Four friends live in a house that is their home. Friend one thinks they should all become pirates and sail the seas. Friend two wants to go to the mountains and yodel. Friend three wants to live in an underground cave and collect creepy crawlies. Friend four wants to go to the big city and boogie woogie all night long. Of course none of them agree with any of the others ideas and they go their separate ways. When they all leave they take apart of the house with them.

Of course, they all discover that the adventures they had were lacking the fun they thought they would have. They soon discovered that the pieces of the house they took simply did not make a home. They missed each other and got back together, each apologized for leaving. Best friends again, they put their home back together again, this time with wheels. This way they could travel to all of the fun places together.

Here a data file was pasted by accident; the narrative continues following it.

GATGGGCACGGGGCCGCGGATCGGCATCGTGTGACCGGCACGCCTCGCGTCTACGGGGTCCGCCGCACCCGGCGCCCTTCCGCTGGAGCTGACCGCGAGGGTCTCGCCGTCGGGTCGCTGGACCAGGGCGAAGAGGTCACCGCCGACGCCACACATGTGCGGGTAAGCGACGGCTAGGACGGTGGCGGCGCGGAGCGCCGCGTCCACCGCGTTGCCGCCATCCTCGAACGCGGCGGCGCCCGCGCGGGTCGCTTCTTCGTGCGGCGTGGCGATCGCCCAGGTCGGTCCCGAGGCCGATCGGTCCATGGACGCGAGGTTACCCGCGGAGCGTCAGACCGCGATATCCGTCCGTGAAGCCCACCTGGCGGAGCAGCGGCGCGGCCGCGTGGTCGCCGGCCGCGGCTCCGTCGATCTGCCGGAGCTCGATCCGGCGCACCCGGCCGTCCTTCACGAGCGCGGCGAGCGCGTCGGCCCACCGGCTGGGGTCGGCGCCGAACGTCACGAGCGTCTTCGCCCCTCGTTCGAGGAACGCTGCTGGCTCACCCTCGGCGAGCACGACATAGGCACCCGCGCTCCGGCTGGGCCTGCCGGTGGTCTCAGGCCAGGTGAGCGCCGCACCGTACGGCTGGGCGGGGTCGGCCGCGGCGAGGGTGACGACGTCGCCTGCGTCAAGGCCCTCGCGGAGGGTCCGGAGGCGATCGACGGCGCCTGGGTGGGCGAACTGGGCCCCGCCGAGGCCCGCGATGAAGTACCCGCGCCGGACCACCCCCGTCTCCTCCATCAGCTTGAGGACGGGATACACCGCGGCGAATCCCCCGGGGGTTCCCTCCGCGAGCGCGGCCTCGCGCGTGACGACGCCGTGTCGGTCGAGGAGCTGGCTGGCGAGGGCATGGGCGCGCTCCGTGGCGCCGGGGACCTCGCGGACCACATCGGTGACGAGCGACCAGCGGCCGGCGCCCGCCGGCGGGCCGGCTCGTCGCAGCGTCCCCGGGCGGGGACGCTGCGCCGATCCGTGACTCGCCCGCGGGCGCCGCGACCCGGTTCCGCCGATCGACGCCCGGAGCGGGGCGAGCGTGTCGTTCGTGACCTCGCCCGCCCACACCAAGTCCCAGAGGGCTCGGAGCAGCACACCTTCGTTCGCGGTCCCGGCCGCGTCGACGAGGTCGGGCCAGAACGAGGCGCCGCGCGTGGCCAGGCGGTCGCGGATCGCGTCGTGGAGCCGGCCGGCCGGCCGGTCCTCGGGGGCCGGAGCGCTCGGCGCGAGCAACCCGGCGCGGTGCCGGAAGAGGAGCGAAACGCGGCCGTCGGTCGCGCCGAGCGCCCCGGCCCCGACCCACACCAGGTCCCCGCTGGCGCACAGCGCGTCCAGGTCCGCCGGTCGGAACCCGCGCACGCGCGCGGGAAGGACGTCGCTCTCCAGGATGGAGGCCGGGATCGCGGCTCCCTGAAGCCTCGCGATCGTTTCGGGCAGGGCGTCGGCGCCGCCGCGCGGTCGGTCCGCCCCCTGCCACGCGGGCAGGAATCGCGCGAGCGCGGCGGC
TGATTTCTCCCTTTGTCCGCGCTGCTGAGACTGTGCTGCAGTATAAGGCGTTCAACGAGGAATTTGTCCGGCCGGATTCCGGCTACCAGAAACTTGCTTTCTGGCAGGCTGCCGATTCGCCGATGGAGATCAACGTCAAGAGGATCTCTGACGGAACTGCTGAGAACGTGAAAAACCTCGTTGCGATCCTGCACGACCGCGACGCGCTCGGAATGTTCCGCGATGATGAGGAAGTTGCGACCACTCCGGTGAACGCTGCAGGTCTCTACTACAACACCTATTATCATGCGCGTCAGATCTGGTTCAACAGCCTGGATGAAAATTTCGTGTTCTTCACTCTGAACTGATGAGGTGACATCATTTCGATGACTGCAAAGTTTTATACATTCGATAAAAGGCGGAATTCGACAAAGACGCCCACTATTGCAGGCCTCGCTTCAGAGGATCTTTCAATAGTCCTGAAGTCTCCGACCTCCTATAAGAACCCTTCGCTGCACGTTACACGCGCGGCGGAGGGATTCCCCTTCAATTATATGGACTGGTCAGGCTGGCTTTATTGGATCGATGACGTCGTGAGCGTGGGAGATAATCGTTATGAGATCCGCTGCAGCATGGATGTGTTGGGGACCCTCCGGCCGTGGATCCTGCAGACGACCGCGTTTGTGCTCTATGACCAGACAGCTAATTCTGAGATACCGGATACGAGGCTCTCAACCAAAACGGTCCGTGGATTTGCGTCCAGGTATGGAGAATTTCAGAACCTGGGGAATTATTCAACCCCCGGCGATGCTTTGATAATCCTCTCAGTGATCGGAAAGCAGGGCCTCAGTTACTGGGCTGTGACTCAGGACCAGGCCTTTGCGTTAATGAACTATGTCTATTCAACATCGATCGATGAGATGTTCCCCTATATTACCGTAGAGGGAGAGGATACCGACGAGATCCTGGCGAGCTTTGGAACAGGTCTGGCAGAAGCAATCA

These four friends are really funny. The illustrations bring to life their very unfortunate adventures when they are separated from each other. Kids will love to read this story over and over again.